Poke Bowls Must Die

Poke bowls are the latest innovation from the lunch industrial complex. They’re favorites of trendy finance bros, white people with dreadlocked man buns and over-privileged health nuts who hear a Hawaiian word and think it will eliminate toxins and blow up their Insta stories. As a result, poke bowls are almost always overpriced for lunch food despite being unwieldy combinations of overpowering ingredients and confusing chewing sensations.

Still, the poke business is booming. According to Buzzfeed News, online ordering app Grubhub saw a 643 percent increase in poke orders last year, and they expect the dish to increase by 91 percent this year. The poke bowl is the latest food bowl trend, and bowls have long been popular with hip 20 and 30 somethings. Poke is Chipotle for sashimi. Sashimi is cool, it’s trendy, it’s for chill artsy types who found a full time job.

For better or, in my opinion, for worse, poke bowls are here to stay. At least for a while.

True to their Hawaiian/vaguely pan-Asian roots, most poke bowls include raw fish, rice, toppings like seaweed flakes and sesame seeds and edamame. Other common ingredients include radish, pineapple, onions green and red, seaweed salad, masago and hijiki.

Sounds delicious. But here’s the problem: poke bowls are hard to eat and you can’t get enough of the flavors in your mouth at once. Instead, each bite is an awkward combination of rice and onion, or seaweed and sauce. The best part about bowls — dishes that are typically meat and vegetables over grains and covered in sauce — is that each bite is a perfectly crafted combination of all the ingredients. With poke bowls, no matter how hard you try, you can’t get the perfect bite. There are too many long, thin ingredients like raw onions inevitably poking and shoving other ingredients off the utensil.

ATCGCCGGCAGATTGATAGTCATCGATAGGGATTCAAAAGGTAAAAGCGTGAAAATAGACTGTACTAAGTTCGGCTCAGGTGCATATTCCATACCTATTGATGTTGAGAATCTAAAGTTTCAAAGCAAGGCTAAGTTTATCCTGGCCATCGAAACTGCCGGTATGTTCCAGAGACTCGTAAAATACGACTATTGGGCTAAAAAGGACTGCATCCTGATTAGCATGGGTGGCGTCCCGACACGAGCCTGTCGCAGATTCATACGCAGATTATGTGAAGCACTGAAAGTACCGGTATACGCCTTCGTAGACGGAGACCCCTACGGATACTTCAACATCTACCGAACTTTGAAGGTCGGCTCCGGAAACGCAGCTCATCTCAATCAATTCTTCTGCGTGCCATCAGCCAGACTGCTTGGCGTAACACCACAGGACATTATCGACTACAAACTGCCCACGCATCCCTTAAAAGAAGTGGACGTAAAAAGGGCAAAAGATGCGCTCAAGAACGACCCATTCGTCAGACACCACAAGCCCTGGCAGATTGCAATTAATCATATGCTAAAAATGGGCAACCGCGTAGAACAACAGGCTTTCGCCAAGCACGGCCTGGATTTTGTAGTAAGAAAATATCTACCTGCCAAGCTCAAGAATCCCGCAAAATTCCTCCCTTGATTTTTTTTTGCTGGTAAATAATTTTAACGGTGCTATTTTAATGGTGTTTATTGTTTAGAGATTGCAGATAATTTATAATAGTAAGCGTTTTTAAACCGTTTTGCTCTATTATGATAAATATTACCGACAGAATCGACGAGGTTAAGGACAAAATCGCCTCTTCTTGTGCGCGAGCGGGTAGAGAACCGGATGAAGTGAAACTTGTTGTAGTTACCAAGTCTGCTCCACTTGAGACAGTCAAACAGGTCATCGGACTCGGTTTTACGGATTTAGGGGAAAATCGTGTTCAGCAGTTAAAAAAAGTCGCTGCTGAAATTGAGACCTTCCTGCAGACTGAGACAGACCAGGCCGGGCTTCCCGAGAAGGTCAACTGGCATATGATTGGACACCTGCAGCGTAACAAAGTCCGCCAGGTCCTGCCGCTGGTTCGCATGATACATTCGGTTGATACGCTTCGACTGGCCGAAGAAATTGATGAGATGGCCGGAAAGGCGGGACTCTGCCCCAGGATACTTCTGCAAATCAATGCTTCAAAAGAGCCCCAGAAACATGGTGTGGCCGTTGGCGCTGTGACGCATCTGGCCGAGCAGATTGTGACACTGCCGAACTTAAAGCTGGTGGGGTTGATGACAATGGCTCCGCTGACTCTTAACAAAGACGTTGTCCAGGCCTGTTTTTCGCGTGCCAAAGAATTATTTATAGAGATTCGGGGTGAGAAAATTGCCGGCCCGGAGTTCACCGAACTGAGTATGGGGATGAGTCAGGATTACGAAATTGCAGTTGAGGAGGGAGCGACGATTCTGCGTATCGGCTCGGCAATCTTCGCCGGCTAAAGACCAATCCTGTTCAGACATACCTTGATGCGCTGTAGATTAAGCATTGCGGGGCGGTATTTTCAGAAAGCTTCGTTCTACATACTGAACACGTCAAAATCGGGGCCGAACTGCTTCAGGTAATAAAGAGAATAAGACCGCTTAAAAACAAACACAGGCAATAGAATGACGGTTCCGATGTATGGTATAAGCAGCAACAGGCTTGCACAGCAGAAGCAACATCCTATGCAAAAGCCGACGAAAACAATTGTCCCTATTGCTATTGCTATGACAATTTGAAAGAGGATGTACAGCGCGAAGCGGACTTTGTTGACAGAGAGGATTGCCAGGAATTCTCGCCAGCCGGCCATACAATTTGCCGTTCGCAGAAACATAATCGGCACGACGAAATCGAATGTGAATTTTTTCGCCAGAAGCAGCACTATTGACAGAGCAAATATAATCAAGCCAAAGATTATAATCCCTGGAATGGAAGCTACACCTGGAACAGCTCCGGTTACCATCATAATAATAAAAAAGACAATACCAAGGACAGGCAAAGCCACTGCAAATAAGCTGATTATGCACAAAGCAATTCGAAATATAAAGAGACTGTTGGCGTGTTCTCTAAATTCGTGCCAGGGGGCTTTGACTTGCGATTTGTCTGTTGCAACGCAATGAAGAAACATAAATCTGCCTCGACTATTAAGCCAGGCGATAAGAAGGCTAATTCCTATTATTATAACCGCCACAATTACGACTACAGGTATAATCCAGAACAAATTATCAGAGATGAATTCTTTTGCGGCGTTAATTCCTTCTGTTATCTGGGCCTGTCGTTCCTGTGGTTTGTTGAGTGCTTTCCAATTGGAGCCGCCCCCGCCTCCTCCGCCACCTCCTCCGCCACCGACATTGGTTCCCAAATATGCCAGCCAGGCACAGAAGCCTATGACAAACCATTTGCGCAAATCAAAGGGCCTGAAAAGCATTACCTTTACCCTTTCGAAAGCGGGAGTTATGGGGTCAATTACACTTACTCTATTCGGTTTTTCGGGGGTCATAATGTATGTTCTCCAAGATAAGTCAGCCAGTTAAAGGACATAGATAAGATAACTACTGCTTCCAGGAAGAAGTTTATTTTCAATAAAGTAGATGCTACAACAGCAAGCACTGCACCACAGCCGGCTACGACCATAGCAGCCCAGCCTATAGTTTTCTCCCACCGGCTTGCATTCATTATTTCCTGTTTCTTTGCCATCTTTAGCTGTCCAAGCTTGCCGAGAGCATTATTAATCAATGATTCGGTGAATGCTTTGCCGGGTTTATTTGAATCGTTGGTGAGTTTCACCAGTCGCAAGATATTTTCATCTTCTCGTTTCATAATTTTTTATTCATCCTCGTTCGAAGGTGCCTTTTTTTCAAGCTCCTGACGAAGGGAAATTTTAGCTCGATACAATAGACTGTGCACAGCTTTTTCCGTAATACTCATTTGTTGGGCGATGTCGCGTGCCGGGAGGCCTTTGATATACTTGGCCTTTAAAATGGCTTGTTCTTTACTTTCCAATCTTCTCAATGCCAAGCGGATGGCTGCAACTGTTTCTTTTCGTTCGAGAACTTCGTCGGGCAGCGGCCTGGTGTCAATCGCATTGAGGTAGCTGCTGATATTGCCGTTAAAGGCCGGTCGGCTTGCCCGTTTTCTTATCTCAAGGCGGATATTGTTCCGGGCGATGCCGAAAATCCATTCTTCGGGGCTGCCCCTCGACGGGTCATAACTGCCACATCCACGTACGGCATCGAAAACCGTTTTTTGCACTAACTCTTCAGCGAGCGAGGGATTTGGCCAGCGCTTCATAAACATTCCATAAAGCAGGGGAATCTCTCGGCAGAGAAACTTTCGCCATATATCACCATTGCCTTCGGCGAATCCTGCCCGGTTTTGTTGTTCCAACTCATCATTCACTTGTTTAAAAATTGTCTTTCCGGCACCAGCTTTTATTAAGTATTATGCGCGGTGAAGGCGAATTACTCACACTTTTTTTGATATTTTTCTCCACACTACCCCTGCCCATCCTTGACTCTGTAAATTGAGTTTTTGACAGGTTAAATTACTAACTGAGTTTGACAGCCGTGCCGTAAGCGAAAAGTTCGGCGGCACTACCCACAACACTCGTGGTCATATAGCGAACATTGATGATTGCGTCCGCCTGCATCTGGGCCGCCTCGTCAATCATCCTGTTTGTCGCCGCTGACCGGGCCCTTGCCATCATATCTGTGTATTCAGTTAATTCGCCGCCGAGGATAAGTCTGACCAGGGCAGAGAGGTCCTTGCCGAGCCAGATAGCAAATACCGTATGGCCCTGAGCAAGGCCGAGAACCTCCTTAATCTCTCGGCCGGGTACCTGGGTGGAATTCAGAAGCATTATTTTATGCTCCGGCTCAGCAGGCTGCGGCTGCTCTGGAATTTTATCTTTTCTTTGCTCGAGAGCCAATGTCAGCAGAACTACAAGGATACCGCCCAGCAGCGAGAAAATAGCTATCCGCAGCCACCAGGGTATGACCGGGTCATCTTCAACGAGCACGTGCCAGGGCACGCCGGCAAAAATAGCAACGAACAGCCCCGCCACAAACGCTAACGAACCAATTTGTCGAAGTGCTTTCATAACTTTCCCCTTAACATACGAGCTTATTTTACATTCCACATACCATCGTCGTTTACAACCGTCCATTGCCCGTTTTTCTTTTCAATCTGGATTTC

So now, I’m forced to eat the poke bowl one ingredient at a time, whether it’s raw onion or a hunk of wasabi mayo.

Speaking of fancy mayonnaise, the poke bowl has reached such popularity that older rich types are trying to cash in on the fad. Just check out this North Carolina country club running a rosé and poke special:

They appear to have stuffed the whole bowl into a stemless wine glass. To. What. End? To be fancy. Just to be fancy. As if being a country club in North Carolina weren’t enough. How is anyone supposed to eat that? What’s with the juice at the bottom? I will say, it makes sense that they paired this with Rosé, the bland, confusing in-between of red and white wine. Not unlike a poke bowl, the bland and confusing in-between of rice bowls and sushi.

Another problem with poke bowls, noticed by one astute Twitter user, is they’re too often light on the poke and heavy on the rice. That is a rice bowl, not a poke bowl. Stay in your lane.

Earlier this week, an almost too-perfect argument against poke bowls cropped up on Twitter when financial dominatrix Madame Liu Mei demanded a $19 poke bowl from her submissive followers. Clearly, she picked the poke bowl because her job is belittling fans who get off on humiliation, and there is nothing more belittling than spending $19 on a rice bowl with identity issues.